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(TNS) — Texas Gov. Greg Abbott touted a slew of Republican-led legislative measures Monday that take aim at Harris County's attempts to expand early voting and mail-in ballot access in the 2020 election.

The governor said the measures, carried by Sen. Paul Bettencourt, R- Houston, would improve election security in Texas.

"There's really one thing all of us can and should agree upon, and that is we must have trust and confidence in our elections," Abbott said, speaking from Bettencourt's district office in Houston. "One way to do that is to make sure that we reduce the potential for voter fraud in our elections."

Abbott designated "election integrity" as an emergency item for lawmakers to tackle this session. Until Monday, he has provided few details on what that would mean, but the focus on election security comes as statewide polls have shown a vast majority of Texas Republicans believe there was widespread voter fraud in the 2020 election. In a February interview with the American-Statesman, the governor said his concerns were not "related, per se, to the election that took place this past year. This is part of an ongoing effort that we have been engaged in."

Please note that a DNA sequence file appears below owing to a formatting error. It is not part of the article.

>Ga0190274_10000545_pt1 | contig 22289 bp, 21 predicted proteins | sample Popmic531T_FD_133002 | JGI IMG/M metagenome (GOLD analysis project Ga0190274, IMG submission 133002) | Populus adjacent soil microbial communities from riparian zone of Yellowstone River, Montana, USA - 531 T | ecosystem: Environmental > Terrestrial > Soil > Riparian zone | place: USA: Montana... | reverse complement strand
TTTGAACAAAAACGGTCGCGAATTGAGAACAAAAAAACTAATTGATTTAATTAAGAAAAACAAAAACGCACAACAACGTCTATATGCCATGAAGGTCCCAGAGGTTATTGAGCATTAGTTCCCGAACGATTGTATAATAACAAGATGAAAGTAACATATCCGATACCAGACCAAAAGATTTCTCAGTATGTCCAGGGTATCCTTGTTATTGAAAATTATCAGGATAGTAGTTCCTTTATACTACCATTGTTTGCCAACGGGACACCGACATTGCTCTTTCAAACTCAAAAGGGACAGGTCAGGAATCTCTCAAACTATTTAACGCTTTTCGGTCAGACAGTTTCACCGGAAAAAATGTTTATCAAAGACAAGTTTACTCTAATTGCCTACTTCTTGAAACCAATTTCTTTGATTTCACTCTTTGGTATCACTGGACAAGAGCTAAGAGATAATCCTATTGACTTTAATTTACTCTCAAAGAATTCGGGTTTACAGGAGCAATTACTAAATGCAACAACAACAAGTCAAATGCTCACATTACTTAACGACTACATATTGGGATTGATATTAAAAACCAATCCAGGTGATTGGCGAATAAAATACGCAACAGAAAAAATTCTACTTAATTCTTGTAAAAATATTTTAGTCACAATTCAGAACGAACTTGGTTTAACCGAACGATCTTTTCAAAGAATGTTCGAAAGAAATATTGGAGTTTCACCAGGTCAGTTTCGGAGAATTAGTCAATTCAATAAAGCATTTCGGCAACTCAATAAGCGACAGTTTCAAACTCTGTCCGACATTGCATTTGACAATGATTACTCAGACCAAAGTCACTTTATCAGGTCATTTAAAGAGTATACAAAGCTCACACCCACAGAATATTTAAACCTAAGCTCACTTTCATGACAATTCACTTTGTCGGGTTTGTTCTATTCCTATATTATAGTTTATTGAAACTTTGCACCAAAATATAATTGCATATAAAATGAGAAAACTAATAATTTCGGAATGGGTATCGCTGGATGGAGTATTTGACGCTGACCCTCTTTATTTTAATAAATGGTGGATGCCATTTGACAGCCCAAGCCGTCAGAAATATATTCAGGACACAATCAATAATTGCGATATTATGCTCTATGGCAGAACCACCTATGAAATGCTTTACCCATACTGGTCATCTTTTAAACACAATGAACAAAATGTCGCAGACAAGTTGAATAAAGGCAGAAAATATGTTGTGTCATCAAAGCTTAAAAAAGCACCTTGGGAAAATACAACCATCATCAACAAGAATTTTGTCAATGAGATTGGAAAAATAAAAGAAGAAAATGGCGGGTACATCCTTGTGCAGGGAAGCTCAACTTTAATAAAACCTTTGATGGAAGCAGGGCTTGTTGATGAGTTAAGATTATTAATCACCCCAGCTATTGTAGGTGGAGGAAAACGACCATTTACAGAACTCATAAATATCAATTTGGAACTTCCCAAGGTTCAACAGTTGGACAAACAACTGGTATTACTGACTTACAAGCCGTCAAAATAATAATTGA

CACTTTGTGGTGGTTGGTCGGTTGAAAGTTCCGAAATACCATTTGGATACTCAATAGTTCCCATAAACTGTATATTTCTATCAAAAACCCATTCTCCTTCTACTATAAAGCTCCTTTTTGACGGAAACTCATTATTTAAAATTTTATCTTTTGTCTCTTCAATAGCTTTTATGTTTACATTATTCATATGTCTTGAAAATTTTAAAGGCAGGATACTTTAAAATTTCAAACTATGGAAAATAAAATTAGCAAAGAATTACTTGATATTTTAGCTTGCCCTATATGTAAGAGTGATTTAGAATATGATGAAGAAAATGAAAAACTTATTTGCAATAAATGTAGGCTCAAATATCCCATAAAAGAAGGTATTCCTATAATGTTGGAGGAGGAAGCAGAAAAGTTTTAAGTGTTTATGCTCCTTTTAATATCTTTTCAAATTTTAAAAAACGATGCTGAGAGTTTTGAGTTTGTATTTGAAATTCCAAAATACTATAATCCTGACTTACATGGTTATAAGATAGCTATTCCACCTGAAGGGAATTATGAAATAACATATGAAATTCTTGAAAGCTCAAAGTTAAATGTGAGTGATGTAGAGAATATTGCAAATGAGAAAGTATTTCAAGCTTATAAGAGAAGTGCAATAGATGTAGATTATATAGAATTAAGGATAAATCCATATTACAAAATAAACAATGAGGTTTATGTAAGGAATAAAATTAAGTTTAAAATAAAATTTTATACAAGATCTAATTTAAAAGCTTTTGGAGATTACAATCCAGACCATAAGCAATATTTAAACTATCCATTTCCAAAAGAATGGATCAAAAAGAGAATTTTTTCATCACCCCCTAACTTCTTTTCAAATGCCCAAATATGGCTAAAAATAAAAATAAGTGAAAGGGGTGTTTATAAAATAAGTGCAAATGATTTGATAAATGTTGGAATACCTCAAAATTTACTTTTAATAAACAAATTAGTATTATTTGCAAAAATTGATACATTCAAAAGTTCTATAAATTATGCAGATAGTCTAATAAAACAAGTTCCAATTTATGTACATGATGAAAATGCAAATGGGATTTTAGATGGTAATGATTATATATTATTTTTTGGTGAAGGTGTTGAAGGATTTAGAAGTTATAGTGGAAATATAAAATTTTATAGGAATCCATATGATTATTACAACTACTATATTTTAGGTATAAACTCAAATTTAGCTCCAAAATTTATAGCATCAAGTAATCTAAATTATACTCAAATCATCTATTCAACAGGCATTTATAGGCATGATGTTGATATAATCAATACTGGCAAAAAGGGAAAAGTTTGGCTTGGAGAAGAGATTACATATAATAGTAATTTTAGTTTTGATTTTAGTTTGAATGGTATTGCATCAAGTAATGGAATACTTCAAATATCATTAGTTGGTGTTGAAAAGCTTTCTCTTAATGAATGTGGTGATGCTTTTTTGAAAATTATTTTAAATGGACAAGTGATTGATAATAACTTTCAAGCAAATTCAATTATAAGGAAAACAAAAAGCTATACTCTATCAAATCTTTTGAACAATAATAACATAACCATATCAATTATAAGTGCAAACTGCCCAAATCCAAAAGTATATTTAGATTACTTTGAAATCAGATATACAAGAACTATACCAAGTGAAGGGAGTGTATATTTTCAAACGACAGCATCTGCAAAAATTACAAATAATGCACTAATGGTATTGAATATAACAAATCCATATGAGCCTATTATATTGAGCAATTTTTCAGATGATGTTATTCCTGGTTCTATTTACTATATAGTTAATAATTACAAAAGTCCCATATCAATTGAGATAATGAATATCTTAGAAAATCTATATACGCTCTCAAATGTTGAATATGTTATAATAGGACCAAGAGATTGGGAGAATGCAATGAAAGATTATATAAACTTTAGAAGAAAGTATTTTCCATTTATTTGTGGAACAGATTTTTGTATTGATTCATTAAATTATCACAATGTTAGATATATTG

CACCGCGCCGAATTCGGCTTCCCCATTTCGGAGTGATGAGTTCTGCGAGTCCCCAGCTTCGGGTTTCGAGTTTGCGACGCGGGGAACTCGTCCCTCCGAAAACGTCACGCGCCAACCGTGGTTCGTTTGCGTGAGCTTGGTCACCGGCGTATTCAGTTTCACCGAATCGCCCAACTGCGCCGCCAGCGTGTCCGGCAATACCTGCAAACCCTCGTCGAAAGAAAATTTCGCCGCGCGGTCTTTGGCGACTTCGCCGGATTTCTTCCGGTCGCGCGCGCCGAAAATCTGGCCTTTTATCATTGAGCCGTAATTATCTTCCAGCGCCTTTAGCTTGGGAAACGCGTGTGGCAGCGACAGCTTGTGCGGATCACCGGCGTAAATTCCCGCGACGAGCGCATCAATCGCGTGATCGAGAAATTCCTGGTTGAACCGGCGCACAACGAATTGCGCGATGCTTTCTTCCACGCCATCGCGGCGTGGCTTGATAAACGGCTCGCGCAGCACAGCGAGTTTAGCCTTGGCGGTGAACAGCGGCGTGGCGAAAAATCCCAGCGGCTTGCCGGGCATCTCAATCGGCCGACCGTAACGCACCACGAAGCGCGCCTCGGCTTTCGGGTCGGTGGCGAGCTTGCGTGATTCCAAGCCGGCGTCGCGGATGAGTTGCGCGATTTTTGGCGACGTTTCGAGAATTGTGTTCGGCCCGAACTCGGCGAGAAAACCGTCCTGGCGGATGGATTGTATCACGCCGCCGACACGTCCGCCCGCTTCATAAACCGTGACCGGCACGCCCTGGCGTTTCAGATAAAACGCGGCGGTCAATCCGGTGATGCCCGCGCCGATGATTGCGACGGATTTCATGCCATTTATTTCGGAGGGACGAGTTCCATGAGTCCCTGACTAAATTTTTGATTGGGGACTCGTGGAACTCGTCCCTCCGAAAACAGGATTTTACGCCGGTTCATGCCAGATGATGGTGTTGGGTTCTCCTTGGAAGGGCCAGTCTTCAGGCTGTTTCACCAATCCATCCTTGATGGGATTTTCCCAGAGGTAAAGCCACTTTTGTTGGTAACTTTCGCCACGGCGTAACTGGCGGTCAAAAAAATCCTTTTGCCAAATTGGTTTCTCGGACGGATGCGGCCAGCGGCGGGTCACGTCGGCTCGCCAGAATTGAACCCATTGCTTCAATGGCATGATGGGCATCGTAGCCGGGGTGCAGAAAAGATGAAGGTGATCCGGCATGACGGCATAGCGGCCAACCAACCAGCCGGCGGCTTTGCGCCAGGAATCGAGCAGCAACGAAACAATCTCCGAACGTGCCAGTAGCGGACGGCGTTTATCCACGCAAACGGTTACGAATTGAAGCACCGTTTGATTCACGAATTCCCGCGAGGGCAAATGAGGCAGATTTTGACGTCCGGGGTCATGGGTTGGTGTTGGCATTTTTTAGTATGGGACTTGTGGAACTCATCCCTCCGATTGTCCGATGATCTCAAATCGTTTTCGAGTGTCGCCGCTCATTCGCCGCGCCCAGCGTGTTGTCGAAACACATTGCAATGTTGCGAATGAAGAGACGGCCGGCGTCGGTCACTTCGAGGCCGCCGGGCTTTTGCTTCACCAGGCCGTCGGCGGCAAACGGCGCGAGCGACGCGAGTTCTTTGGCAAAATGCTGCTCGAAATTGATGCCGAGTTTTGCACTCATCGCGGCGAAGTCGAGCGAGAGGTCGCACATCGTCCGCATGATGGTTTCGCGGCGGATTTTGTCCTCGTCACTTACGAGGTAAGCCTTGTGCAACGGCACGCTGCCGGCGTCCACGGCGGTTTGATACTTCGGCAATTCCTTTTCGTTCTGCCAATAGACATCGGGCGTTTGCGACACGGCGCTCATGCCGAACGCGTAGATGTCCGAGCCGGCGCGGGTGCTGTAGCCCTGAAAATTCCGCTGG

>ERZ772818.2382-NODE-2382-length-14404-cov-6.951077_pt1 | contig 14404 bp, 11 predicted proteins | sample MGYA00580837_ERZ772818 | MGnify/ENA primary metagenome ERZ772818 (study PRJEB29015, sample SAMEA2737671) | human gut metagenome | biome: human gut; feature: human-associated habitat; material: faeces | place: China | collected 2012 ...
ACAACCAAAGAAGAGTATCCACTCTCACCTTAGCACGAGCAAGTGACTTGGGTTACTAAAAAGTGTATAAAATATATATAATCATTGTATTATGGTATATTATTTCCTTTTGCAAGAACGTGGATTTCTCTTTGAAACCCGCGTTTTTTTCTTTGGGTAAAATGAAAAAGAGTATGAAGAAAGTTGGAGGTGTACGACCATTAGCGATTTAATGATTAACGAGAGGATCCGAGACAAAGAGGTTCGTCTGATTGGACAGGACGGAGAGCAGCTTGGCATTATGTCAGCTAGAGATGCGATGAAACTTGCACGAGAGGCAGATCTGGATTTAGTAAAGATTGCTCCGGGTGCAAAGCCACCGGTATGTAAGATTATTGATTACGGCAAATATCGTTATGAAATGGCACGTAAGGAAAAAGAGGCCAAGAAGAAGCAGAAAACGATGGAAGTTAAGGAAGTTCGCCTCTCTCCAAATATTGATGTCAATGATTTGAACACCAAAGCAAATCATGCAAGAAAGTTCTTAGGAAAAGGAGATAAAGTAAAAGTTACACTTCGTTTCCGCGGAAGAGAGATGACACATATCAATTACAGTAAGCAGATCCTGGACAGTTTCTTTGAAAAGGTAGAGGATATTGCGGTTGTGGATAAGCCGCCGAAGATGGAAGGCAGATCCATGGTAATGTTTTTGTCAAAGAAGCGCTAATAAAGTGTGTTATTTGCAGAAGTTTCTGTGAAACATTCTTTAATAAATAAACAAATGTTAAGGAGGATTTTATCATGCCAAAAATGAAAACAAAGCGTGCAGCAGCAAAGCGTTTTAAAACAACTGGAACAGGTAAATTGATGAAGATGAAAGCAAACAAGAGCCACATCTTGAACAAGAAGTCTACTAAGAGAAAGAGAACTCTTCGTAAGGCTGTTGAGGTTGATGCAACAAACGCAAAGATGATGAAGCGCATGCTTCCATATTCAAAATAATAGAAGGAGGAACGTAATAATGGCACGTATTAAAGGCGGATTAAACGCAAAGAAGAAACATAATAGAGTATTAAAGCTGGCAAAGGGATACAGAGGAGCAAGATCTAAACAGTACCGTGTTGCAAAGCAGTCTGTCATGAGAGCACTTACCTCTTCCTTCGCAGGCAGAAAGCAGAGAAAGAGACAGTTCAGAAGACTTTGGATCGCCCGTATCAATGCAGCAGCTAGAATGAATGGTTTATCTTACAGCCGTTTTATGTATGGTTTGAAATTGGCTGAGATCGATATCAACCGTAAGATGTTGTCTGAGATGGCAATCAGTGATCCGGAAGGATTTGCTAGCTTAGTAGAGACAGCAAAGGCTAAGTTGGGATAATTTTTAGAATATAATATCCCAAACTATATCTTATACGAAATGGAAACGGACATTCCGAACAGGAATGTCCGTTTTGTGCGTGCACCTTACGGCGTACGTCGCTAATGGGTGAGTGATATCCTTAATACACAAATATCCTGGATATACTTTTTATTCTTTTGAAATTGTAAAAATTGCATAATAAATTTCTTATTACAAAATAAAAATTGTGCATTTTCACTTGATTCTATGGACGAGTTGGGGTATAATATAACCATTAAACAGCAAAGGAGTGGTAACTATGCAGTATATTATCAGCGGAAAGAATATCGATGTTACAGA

Abbott also has said he does not believe there was widespread election fraud in the 2020 election, despite former President Donald Trump and his supporters' claims that the election was stolen.

Rep. Briscoe Cain, a Deer Park Republican and the House Elections committee chair, also joined Abbott and Bettencourt in support of the bills. Cain also filed related election security measures.

Abbott previously indicated his support for Bettencourt's seven "election integrity" bills, which have five Republican coauthors in the Senate.

Texas State Senator Paul Bettencourt filed 7 election integrity bills in the Texas Senate.This legislation will take steps to ensure that every eligible voter gets to vote & every ineligible voter is denied the ability to engage in voter fraud.TX will have secure elections. https://t.co/9PTHUW3YRh

— Greg Abbott (@GregAbbott_TX) March 9, 2021

"This legislation will take steps to ensure that every eligible voter gets to vote and every ineligible voter is denied the ability to engage in voter fraud," Abbott tweeted earlier this month. " Texas will have secure elections."

Early Voting

The measures would prohibit some of the actions taken by Harris County elections officials last fall to broaden access to the polls amid the pandemic, including an expansion of mail-in and early voting using drive-thru lanes and 24-hour polling locations.

"The integrity of elections in 2020 were questioned right here in Harris County with the mail-in ballot application process," Abbott said, referring to election officials' attempt to send out vote-by-mail applications to every registered voter in the county. The Texas Supreme Court in October ruled that local officials could not send the applications to every registered voter.

Democrats argued that voters should not have to choose between their health during a pandemic and their right to vote.